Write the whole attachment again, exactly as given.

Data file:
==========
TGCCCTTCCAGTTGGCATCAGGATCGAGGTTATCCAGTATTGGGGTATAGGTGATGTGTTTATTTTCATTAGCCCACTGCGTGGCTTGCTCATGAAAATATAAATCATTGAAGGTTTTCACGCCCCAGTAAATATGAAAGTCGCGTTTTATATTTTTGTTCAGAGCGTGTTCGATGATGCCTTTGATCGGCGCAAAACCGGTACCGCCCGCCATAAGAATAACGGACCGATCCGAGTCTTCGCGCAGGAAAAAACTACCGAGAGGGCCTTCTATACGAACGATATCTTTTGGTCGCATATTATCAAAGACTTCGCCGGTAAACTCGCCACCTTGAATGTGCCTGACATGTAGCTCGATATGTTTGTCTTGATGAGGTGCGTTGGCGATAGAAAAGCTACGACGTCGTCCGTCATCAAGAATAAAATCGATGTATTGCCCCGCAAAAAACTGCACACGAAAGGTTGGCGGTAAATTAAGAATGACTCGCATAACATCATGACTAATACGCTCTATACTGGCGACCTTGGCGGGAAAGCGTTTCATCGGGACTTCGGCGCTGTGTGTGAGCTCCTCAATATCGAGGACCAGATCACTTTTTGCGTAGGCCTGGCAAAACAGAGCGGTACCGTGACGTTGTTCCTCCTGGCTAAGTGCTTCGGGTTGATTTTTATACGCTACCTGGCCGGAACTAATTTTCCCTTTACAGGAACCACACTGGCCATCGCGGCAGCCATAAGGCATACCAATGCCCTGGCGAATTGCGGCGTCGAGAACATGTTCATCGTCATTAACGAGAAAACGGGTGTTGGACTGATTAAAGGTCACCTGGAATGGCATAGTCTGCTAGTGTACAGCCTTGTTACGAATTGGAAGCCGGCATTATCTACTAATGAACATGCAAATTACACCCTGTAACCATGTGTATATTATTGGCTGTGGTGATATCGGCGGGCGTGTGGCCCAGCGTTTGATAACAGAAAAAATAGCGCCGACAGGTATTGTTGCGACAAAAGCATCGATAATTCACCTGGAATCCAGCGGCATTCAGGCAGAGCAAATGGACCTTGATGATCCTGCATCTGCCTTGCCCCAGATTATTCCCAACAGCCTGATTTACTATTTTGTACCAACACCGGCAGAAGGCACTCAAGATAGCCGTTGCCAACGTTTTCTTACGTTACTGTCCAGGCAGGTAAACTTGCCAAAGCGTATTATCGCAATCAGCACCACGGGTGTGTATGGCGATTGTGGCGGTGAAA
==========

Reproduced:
TGCCCTTCCAGTTGGCATCAGGATCGAGGTTATCCAGTATTGGGGTATAGGTGATGTGTTTATTTTCATTAGCCCACTGCGTGGCTTGCTCATGAAAATATAAATCATTGAAGGTTTTCACGCCCCAGTAAATATGAAAGTCGCGTTTTATATTTTTGTTCAGAGCGTGTTCGATGATGCCTTTGATCGGCGCAAAACCGGTACCGCCCGCCATAAGAATAACGGACCGATCCGAGTCTTCGCGCAGGAAAAAACTACCGAGAGGGCCTTCTATACGAACGATATCTTTTGGTCGCATATTATCAAAGACTTCGCCGGTAAACTCGCCACCTTGAATGTGCCTGACATGTAGCTCGATATGTTTGTCTTGATGAGGTGCGTTGGCGATAGAAAAGCTACGACGTCGTCCGTCATCAAGAATAAAATCGATGTATTGCCCCGCAAAAAACTGCACACGAAAGGTTGGCGGTAAATTAAGAATGACTCGCATAACATCATGACTAATACGCTCTATACTGGCGACCTTGGCGGGAAAGCGTTTCATCGGGACTTCGGCGCTGTGTGTGAGCTCCTCAATATCGAGGACCAGATCACTTTTTGCGTAGGCCTGGCAAAACAGAGCGGTACCGTGACGTTGTTCCTCCTGGCTAAGTGCTTCGGGTTGATTTTTATACGCTACCTGGCCGGAACTAATTTTCCCTTTACAGGAACCACACTGGCCATCGCGGCAGCCATAAGGCATACCAATGCCCTGGCGAATTGCGGCGTCGAGAACATGTTCATCGTCATTAACGAGAAAACGGGTGTTGGACTGATTAAAGGTCACCTGGAATGGCATAGTCTGCTAGTGTACAGCCTTGTTACGAATTGGAAGCCGGCATTATCTACTAATGAACATGCAAATTACACCCTGTAACCATGTGTATATTATTGGCTGTGGTGATATCGGCGGGCGTGTGGCCCAGCGTTTGATAACAGAAAAAATAGCGCCGACAGGTATTGTTGCGACAAAAGCATCGATAATTCACCTGGAATCCAGCGGCATTCAGGCAGAGCAAATGGACCTTGATGATCCTGCATCTGCCTTGCCCCAGATTATTCCCAACAGCCTGATTTACTATTTTGTACCAACACCGGCAGAAGGCACTCAAGATAGCCGTTGCCAACGTTTTCTTACGTTACTGTCCAGGCAGGTAAACTTGCCAAAGCGTATTATCGCAATCAGCACCACGGGTGTGTATGGCGATTGTGGCGGTGAAA